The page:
“Oh, you mean like how Mother defines it?” said Simon, getting it. “No, not really. But all that matters to Mother is that Dad and I don't get fat. That would ruin her testimony.”
That's for sure, thought Abril. She looked down at her sandwich. She wasn't really hungry either, but it looked good. She was going to eat it anyway.
After Starbucks, Simon wanted to head over to the church to start setting up the Food for Him booth. They had been told that the truck was already there.
A taxi took them to the large church in the suburbs. Sure enough, the Mack truck was parked by a side door and two young men were carrying boxes inside. Abril recognized Sam and Josh.
“Well, hi there!” Josh said, pausing and grinning.
Abril grinned back. They must have come in the cab of the truck.
Simon ignored Josh and Sam and was hopping in the back of the truck to check on the Food for Him supplies.
“OK,” he said, passing a box out to Abril. “We'll take a few of these . . .”
He disappeared into the back of the truck and Abril decided one heavy box was enough for her.
“Here! Let me take that!” said Josh, reappearing.
“Thanks,” she said.
“I'll show you where your table is,” said Josh. She followed him inside. They were in a hallway with a large office on one side. Another hallway probably led to Sunday school rooms. Josh turned in the direction of the front of the church and the sanctuary. The products would be sold in the huge front foyer. Simon's mother had two long tables for her products. Food for Him had one.
“There you go,” said Josh, putting the box on the table. With a wink, he was back down the hallway.
Simon appeared, precariously balancing two boxes.
Abril decided that rather than return to the truck with him, she would begin to set up the table.
“Wait, wait,” said Simon. He dropped the boxes on the table and then reached for the shoulder strap of his laptop case. “Before we put any product on the table, we have to enter in the amounts . . .”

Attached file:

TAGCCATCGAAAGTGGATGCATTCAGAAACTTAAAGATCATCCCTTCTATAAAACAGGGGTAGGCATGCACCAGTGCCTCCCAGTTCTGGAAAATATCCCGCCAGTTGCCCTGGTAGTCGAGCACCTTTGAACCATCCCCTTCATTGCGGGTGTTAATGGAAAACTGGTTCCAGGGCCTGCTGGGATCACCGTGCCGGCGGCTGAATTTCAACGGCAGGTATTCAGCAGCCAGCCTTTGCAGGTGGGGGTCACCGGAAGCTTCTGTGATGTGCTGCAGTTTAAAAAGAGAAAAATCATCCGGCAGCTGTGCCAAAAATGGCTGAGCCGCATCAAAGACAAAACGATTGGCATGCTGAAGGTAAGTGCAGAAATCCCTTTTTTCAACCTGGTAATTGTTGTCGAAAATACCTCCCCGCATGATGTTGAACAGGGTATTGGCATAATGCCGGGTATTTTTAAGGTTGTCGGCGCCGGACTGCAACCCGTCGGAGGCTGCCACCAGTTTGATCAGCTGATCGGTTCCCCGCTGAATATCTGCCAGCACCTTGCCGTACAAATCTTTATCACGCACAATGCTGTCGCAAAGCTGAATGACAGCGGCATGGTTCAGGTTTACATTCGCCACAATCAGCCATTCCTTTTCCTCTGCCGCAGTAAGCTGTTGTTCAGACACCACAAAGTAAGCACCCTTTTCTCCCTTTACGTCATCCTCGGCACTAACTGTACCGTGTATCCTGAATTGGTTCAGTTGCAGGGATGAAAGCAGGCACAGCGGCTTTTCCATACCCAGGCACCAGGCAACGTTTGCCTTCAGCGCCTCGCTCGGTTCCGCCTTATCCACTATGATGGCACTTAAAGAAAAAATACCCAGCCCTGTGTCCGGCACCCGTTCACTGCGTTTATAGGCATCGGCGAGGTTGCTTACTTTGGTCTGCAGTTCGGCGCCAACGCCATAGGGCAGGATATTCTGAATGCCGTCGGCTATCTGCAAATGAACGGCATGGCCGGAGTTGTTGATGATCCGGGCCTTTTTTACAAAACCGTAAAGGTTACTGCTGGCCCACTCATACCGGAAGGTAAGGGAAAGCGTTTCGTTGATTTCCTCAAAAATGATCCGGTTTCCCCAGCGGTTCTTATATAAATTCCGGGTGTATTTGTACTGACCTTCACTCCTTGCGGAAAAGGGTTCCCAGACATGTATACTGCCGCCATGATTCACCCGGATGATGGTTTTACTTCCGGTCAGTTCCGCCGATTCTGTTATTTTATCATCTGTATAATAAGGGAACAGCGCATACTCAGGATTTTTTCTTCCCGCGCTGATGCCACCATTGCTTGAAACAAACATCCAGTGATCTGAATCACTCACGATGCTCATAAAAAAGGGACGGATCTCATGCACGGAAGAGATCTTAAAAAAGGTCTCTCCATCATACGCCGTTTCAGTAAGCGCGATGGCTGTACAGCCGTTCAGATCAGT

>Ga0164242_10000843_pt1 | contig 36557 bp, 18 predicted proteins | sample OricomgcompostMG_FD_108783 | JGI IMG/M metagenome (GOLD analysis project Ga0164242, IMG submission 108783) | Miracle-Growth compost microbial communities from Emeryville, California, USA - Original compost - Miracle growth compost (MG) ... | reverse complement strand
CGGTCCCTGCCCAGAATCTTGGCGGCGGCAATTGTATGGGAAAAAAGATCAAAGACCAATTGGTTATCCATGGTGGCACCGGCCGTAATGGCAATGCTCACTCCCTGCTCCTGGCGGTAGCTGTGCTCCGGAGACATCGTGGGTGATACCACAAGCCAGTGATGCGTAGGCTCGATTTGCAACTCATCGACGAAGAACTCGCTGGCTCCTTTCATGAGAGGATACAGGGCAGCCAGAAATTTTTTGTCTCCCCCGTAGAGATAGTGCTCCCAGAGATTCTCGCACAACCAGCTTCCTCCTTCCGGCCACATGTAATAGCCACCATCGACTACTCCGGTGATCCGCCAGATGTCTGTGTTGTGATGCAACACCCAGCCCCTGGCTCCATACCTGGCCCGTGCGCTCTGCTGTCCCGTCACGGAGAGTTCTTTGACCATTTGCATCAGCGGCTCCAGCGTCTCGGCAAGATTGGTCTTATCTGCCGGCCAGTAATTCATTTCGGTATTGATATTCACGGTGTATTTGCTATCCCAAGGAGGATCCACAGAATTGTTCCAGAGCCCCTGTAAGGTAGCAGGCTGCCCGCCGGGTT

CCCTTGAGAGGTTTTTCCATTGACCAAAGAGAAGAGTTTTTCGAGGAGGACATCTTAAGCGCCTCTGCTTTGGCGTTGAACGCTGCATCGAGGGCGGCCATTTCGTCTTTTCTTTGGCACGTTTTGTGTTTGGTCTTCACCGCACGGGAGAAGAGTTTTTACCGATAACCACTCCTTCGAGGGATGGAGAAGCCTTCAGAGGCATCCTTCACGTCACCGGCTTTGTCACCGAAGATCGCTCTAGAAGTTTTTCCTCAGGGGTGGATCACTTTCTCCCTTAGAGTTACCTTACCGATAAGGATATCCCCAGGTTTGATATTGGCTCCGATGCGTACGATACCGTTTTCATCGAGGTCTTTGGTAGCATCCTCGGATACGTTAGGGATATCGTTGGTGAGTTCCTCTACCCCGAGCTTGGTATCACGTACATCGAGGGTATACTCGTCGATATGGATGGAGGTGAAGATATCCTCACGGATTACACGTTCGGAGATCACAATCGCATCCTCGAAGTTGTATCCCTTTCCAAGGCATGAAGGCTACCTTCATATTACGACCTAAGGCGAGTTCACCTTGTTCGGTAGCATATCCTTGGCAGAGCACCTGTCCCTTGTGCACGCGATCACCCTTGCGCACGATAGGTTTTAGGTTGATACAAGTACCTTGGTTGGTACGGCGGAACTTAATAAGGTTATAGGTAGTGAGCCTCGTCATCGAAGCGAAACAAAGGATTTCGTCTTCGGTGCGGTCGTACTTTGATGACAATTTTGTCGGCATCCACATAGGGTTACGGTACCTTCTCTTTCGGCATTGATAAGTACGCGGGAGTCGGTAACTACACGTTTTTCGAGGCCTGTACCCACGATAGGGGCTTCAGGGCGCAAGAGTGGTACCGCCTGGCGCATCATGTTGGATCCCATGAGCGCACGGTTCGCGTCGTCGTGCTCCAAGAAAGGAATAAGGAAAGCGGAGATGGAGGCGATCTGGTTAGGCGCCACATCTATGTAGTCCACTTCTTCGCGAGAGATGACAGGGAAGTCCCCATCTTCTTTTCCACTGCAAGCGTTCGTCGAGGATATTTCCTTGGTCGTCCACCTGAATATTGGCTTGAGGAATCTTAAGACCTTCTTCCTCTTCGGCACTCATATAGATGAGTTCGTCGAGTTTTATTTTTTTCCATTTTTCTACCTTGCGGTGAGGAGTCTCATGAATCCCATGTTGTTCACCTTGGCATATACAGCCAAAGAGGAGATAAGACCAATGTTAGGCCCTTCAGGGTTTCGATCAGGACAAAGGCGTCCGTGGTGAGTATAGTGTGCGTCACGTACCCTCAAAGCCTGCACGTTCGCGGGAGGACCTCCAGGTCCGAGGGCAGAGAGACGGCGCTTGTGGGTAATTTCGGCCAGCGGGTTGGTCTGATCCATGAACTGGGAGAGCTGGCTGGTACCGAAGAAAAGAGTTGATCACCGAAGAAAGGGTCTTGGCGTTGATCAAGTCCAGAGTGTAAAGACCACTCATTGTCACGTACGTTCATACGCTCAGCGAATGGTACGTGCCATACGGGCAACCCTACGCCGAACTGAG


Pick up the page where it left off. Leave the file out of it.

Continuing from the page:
He fired up the computer and then opened the program.
When Josh returned with more boxes containing books, Simon paused only to glare at his back.
Jamie appeared at some point. He had been in the sanctuary setting up the stage. The local church was providing praise-and-worship music for the event and a few of the musicians had arrived to practise. A sound crew was running checks on their equipment.
The pastor came out of his office, dressed casually in slacks and a sports shirt, to exchange pleasant words with everyone. He took an interest in the Food for Him table now filling with packaged items. He said his wife would like the figs-dates-almond mix and he would have to come back later to purchase some.
About half an hour before the doors opened (Abril could already see the line of women forming outside the church), Simon's mother arrived with Sheri. Everyone who was part of the evening's worship service met together onstage for a group prayer.
Abril and Simon stayed behind the Food for Him table. Products would be on sale all throughout the evening. Sam and Josh were now in white shirts with the ministry logo and black pants, manning the tables with the books and DVDs. Abril noticed that the product line had been expanded to include sweatshirts, tote bags and key chains.
The members of the praise-and-worship band took their places and instrumental renditions of contemporary praise songs were playing as the doors were opened. The people surged inside. A few went straight for the product tables, most went into the sanctuary and some disappeared down the hallway in search of the bathroom.
Abril noticed Sheri moving among them, greeting them and talking earnestly to some of them.
Only a few women showed a passing interest in the Food for Him products. Those who were interested in purchasing something wanted Simon's mother's latest book or DVD set. It was all new to Abril, but her guess was that the bulk of the sales would come afterwards.
“God is raising up a righteous generation,” Simon's mother announced dramatically, after the praise-and-worship band's music had receded into the background. “He is calling women to be like Mary, to sit at Jesus's feet, to get out of the kitchen like Martha and to start to focus on things that are everlasting.”
She had her audience's attention. Tonight, she was looking petite and lovely in a pink suit and matching heels, with bold gold jewellery. In contrast, many in her audience were wearing over-sized shirts and stretch pants.